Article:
Wall Street has become increasingly frustrated with Helmerich & Payne's (NYSE: HP) results as of late. In 2017, the contract petroleum driller's stock has declined more than 40% as the company hasn't been able to translate the rapid rise in drilling activity into bottom-line results. Some of the reasons for this were well known, though, and management even let the market know that profitability would be subdued during this time.
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In the company's most recent conference call, management started to hint that things will start to look better in the second half of the year. Here is a selection of quotes from the call that should give you an idea of what investors can expect from Helmerich & Payne's over the next several quarters and, more importantly, what we can expect from the land rig market over the next few years.
Check out our new toy
The land rig market has been rather quiet lately. So many companies in this industry have been focused on either repairing their balance sheets or on upgrading their existing fleets that there has barely been any appetite for acquisitions or mergers. This past quarter, though, Helmerich & Payne engaged in a little bit of outside-of-the-box thinking. Here's CEO John Lindsay explaining the company's most recent acquisition and why it fits into the business.
On June 2, 2017, the company closed on the acquisition of MOTIVE Drilling Technologies. MOTIVE has developed a Bit Guidance System that utilizes cognitive computing to improve directional drilling, decision automation and optimization.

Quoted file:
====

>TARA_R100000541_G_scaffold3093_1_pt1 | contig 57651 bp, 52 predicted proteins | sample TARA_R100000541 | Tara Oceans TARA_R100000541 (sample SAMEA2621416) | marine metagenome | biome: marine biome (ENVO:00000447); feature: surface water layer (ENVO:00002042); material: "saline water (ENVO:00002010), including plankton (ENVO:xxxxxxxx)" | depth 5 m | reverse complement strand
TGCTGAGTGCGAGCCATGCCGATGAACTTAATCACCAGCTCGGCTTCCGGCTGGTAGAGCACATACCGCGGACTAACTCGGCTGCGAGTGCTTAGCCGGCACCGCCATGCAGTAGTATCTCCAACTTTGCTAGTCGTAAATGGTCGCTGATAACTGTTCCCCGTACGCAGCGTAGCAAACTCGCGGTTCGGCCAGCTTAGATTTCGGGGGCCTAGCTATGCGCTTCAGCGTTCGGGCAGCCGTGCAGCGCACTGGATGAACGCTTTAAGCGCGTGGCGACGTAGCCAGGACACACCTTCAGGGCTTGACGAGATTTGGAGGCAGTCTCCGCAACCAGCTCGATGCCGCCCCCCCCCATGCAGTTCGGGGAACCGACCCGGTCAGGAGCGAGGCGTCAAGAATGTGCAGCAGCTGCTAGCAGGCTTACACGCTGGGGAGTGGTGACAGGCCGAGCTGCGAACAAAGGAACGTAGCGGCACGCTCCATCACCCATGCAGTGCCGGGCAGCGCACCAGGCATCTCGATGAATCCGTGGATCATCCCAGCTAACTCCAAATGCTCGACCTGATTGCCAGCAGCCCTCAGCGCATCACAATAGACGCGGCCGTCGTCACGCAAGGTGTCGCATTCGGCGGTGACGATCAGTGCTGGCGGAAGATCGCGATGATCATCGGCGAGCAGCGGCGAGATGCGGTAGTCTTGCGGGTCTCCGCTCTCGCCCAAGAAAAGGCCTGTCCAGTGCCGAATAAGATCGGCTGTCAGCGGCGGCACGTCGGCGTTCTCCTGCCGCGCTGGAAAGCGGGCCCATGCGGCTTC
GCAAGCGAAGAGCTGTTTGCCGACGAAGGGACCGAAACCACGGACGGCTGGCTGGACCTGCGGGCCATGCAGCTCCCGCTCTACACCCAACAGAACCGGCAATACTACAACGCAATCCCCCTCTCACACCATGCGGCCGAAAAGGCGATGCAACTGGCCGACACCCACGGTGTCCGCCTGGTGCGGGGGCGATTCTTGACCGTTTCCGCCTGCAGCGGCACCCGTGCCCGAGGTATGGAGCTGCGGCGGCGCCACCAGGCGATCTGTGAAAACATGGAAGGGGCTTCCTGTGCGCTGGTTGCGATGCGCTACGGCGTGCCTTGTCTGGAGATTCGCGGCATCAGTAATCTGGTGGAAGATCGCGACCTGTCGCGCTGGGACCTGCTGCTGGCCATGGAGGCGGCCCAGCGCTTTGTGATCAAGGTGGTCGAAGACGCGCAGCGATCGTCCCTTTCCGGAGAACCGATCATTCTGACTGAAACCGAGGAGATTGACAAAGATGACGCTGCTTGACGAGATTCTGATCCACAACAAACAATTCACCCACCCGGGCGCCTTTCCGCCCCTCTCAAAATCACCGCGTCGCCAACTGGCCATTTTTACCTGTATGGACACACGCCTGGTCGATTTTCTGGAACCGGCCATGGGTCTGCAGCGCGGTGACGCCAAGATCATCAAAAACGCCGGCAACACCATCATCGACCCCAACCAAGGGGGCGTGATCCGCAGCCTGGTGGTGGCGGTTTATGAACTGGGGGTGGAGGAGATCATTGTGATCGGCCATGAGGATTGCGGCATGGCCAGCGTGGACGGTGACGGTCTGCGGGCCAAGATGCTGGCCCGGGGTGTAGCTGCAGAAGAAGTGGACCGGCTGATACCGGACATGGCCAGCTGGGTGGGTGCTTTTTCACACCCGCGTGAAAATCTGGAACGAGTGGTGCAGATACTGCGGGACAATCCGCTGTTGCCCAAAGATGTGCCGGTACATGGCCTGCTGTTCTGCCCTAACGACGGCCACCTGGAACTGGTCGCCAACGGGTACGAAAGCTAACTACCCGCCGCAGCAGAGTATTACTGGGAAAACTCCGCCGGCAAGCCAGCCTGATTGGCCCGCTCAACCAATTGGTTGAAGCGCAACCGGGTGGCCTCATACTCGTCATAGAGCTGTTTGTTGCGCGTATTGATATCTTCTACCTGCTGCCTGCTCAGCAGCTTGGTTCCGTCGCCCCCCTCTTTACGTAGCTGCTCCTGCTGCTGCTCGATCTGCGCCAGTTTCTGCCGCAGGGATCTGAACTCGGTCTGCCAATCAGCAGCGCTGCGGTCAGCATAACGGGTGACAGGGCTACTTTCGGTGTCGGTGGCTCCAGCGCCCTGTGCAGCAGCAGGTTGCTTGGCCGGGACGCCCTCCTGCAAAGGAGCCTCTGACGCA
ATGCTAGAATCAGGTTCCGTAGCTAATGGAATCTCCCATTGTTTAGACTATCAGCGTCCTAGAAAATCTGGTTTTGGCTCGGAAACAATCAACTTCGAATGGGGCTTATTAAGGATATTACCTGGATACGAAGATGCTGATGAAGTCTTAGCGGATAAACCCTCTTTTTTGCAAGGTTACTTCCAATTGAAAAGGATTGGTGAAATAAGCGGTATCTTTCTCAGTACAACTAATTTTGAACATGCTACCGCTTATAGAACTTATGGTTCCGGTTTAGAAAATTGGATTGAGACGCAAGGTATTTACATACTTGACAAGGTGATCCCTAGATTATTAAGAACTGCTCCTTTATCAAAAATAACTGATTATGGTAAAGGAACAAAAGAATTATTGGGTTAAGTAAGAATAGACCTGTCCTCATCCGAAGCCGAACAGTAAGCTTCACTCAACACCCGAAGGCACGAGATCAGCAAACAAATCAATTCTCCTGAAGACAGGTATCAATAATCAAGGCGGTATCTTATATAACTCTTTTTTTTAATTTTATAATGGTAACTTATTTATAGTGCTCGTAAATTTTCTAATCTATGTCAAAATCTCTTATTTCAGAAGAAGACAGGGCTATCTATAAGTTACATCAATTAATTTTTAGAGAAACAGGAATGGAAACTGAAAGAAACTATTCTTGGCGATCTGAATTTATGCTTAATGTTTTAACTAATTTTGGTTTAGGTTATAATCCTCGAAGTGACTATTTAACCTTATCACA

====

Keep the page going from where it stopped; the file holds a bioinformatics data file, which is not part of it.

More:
Directional drillers are struggling to keep pace with increased drilling speeds, while delivering the accuracy required to place a wellbore in the desired sweet spot to maximize production. Training and the standardization of directional drilling approaches to complex problems is required to meet this challenge, particularly as horizontal wells grow in lateral length and complexity. Technology, like the MOTIVE team has developed, is making predictable and repeatable well manufacturing a reality for complex, unconventional horizontal well programs.
It's incredible to think how fast a company can drill a new well these days. Just a few years ago, drilling a new well in 30 days was considered an accomplishment. Today, companies are completing 10,000- to 12,000-foot wells in less than 10 days. Investments like this one could be the next step toward further reducing the number of drilling days. For Helmerich & Payne, that means the ability to command higher prices for its rigs, and generate better margins.
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Costs coming down as expected